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# Solution for Verify Rolle'S Theorem for the Following Function on the Indicated Interval F(X) = Sin4 X + Cos4 X on [ 0 , π 2 ] ? - CBSE (Commerce) Class 12 - Mathematics

ConceptMaximum and Minimum Values of a Function in a Closed Interval

#### Question

Verify Rolle's theorem for the following function on the indicated interval f(x) = sin4 x + cos4 x on $\left[ 0, \frac{\pi}{2} \right]$ ?

#### Solution

The given function is $f\left( x \right) = \sin^4 x + \cos^4 x$ .

Since

$\sin x \text { and } \cos x$ are everywhere continuous and differentiable,

$f\left( x \right) = \sin^4 x + \cos^4 x$ is continuous on $\left[ 0, \frac{\pi}{2} \right]$ and differentiable on $\left( 0, \frac{\pi}{2} \right)$ .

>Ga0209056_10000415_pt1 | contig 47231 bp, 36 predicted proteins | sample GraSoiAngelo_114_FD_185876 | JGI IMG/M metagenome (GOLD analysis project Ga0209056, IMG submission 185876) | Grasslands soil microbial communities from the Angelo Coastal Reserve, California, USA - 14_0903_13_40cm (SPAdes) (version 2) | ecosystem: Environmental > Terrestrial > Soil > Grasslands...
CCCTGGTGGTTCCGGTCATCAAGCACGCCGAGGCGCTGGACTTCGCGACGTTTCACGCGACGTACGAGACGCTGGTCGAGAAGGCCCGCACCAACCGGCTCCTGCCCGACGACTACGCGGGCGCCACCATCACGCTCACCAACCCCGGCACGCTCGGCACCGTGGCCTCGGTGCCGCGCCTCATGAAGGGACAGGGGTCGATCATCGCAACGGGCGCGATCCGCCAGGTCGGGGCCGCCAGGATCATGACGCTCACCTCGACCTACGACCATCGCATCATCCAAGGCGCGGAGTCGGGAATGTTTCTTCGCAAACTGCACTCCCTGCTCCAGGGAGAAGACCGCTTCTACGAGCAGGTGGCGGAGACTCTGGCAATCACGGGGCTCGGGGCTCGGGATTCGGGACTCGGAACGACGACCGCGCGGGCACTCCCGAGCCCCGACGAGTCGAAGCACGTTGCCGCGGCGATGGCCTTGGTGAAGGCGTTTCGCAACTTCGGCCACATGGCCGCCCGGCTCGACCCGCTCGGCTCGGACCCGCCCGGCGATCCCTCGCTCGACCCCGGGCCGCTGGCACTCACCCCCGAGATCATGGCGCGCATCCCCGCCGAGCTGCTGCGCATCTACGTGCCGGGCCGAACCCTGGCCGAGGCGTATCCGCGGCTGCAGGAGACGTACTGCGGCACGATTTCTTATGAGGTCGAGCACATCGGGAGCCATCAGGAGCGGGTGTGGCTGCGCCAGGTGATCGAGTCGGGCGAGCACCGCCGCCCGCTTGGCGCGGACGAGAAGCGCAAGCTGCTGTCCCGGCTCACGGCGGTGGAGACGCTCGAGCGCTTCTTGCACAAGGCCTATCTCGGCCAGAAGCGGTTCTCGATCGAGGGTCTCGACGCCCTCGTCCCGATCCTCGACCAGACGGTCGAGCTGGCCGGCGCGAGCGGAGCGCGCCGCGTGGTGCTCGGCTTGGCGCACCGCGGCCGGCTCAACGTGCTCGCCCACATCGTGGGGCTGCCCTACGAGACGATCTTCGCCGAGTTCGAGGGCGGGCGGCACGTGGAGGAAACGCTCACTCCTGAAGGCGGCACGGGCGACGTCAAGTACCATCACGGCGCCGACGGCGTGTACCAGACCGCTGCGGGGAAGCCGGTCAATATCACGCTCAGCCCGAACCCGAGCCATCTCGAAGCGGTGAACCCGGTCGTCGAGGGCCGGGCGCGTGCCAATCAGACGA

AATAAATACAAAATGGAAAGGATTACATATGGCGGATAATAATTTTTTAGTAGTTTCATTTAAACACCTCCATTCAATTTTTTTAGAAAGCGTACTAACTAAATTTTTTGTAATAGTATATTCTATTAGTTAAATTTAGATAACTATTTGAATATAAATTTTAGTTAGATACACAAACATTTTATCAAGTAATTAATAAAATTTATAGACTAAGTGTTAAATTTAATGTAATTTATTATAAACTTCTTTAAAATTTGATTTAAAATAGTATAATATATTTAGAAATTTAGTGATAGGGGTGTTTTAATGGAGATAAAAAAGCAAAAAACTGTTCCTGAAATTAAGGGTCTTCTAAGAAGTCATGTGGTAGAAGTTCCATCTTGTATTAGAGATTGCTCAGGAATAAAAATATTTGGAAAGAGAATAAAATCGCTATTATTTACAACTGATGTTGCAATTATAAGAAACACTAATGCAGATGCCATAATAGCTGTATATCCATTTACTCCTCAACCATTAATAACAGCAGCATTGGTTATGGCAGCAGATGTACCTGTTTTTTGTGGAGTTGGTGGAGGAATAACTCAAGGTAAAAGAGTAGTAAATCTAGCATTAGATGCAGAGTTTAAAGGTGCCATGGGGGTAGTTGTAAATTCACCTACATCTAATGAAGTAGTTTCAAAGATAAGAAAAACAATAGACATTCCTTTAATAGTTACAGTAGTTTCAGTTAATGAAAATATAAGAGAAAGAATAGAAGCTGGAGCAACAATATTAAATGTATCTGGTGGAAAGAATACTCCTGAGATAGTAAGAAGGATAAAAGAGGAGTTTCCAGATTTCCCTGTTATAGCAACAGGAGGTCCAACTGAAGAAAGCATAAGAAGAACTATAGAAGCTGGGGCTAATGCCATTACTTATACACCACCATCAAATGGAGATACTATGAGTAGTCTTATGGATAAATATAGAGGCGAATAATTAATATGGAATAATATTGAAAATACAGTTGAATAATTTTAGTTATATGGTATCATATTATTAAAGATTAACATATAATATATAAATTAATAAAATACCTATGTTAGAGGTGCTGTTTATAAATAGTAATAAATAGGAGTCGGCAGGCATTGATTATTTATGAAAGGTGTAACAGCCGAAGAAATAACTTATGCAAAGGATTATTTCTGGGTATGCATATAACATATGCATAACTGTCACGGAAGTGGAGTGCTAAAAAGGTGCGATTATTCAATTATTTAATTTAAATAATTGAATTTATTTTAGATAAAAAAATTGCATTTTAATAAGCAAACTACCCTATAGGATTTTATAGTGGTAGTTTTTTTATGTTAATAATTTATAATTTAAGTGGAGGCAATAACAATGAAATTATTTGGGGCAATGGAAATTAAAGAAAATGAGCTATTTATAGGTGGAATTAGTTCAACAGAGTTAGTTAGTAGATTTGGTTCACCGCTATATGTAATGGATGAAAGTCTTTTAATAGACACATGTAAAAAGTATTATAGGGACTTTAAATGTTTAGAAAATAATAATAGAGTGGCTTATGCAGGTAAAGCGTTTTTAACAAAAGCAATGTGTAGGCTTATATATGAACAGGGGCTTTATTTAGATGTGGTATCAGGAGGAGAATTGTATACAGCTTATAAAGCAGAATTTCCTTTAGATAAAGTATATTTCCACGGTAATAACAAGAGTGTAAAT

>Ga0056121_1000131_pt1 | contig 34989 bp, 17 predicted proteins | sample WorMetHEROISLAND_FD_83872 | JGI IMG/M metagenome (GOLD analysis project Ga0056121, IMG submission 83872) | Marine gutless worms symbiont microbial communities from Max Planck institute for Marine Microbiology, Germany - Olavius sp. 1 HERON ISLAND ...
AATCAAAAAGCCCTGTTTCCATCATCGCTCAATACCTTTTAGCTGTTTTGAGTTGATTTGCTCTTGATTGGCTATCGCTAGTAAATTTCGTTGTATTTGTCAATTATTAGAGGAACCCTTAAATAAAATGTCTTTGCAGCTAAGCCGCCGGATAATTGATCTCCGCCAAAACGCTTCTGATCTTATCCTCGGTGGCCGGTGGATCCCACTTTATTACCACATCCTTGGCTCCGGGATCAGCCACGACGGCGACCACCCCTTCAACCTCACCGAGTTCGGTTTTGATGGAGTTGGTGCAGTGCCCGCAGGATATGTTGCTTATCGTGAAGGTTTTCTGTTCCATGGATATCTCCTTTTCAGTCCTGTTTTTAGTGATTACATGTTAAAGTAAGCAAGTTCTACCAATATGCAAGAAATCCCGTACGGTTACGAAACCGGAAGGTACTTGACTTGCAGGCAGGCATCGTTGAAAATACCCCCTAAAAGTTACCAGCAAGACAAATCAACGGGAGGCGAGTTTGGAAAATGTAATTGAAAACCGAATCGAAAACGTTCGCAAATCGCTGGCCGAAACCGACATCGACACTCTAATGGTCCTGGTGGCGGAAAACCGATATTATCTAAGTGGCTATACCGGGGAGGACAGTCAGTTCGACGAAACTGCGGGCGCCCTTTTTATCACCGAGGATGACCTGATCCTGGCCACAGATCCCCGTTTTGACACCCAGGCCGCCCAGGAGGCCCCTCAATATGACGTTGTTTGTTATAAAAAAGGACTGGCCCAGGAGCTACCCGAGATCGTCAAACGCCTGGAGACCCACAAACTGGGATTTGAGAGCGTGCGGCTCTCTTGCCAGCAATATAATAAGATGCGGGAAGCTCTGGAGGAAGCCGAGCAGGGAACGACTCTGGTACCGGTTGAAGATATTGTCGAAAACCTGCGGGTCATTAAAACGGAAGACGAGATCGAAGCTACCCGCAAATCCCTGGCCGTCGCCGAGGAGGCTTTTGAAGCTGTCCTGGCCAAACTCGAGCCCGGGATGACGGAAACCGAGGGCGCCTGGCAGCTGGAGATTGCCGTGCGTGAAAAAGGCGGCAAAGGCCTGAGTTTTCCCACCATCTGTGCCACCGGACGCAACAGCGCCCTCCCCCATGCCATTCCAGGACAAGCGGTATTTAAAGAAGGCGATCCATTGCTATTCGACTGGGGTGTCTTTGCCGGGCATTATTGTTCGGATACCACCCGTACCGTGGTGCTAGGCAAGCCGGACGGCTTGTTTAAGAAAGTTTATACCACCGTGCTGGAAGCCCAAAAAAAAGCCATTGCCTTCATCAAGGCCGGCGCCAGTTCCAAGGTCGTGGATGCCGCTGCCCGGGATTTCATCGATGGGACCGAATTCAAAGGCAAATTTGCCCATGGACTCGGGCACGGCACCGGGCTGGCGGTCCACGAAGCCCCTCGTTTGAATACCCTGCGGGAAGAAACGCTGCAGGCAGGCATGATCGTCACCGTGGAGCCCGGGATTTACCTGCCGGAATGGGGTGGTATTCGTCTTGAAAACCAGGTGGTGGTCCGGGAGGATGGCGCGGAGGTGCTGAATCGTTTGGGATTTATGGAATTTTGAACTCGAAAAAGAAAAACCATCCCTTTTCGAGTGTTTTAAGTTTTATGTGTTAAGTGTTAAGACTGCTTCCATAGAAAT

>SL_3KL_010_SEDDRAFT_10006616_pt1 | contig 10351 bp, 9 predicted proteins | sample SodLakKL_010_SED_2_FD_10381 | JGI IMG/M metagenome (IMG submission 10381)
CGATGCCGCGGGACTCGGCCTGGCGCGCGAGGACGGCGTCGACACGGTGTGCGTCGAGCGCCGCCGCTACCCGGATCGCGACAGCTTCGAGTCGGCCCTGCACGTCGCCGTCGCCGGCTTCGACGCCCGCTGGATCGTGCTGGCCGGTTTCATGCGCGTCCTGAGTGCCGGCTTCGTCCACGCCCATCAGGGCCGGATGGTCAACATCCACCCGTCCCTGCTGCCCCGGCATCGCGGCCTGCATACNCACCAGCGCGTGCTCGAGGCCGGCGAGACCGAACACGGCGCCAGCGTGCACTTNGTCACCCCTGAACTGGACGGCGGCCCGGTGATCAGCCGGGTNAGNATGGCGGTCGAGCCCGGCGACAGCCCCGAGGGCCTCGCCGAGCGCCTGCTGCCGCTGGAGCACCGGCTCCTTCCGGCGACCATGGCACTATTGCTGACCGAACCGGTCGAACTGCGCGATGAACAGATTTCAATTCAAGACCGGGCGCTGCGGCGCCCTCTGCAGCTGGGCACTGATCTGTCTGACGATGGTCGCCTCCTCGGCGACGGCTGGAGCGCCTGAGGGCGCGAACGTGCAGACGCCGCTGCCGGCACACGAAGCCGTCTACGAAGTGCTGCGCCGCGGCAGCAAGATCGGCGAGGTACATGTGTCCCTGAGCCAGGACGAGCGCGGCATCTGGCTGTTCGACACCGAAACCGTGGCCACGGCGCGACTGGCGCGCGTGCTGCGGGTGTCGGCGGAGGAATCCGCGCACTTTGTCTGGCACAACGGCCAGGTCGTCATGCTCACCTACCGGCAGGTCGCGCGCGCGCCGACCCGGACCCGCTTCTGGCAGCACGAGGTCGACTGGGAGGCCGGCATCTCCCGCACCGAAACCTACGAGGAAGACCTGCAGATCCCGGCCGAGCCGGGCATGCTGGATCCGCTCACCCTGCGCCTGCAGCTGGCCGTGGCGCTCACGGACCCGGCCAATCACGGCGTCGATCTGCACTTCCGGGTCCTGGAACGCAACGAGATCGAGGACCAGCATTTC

Also,
$f\left( \frac{\pi}{2} \right) = f\left( 0 \right) = 1$
Thus,
$f\left( x \right)$ satisfies all the conditions of Rolle's theorem.
Now, we have to show that there exists $c \in \left( 0, \frac{\pi}{2} \right)$ such that $f'\left( c \right) = 0$ .
We have

$f\left( x \right) = \sin^4 x + \cos^4 x$

$\Rightarrow f'\left( x \right) = 4 \sin^3 x\cos x - 4 \cos^3 x\sin x$

$\therefore f'\left( x \right) = 0$

$\Rightarrow 4 \sin^3 x\cos x - 4 \cos^3 x\sin x = 0$

$\Rightarrow \sin^3 x\cos x - \cos^3 x\sin x = 0$

$\Rightarrow \tan^3 x - \tan x = 0$

$\Rightarrow \tan x\left( \tan^2 x - 1 \right) = 0$

$\Rightarrow \tan x = 0, \tan^2 x = 1$

$\Rightarrow \tan x = 0, \tan x = \pm 1$

$\Rightarrow x = 0, x = \frac{\pi}{4}, \frac{3\pi}{4}$

Thus

$c = \frac{\pi}{4} \in \left( 0, \frac{\pi}{2} \right)$ such that $f'\left( c \right) = 0$ .

​Hence, Rolle's theorem is verified.
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#### APPEARS IN

Solution Verify Rolle'S Theorem for the Following Function on the Indicated Interval F(X) = Sin4 X + Cos4 X on [ 0 , π 2 ] ? Concept: Maximum and Minimum Values of a Function in a Closed Interval.
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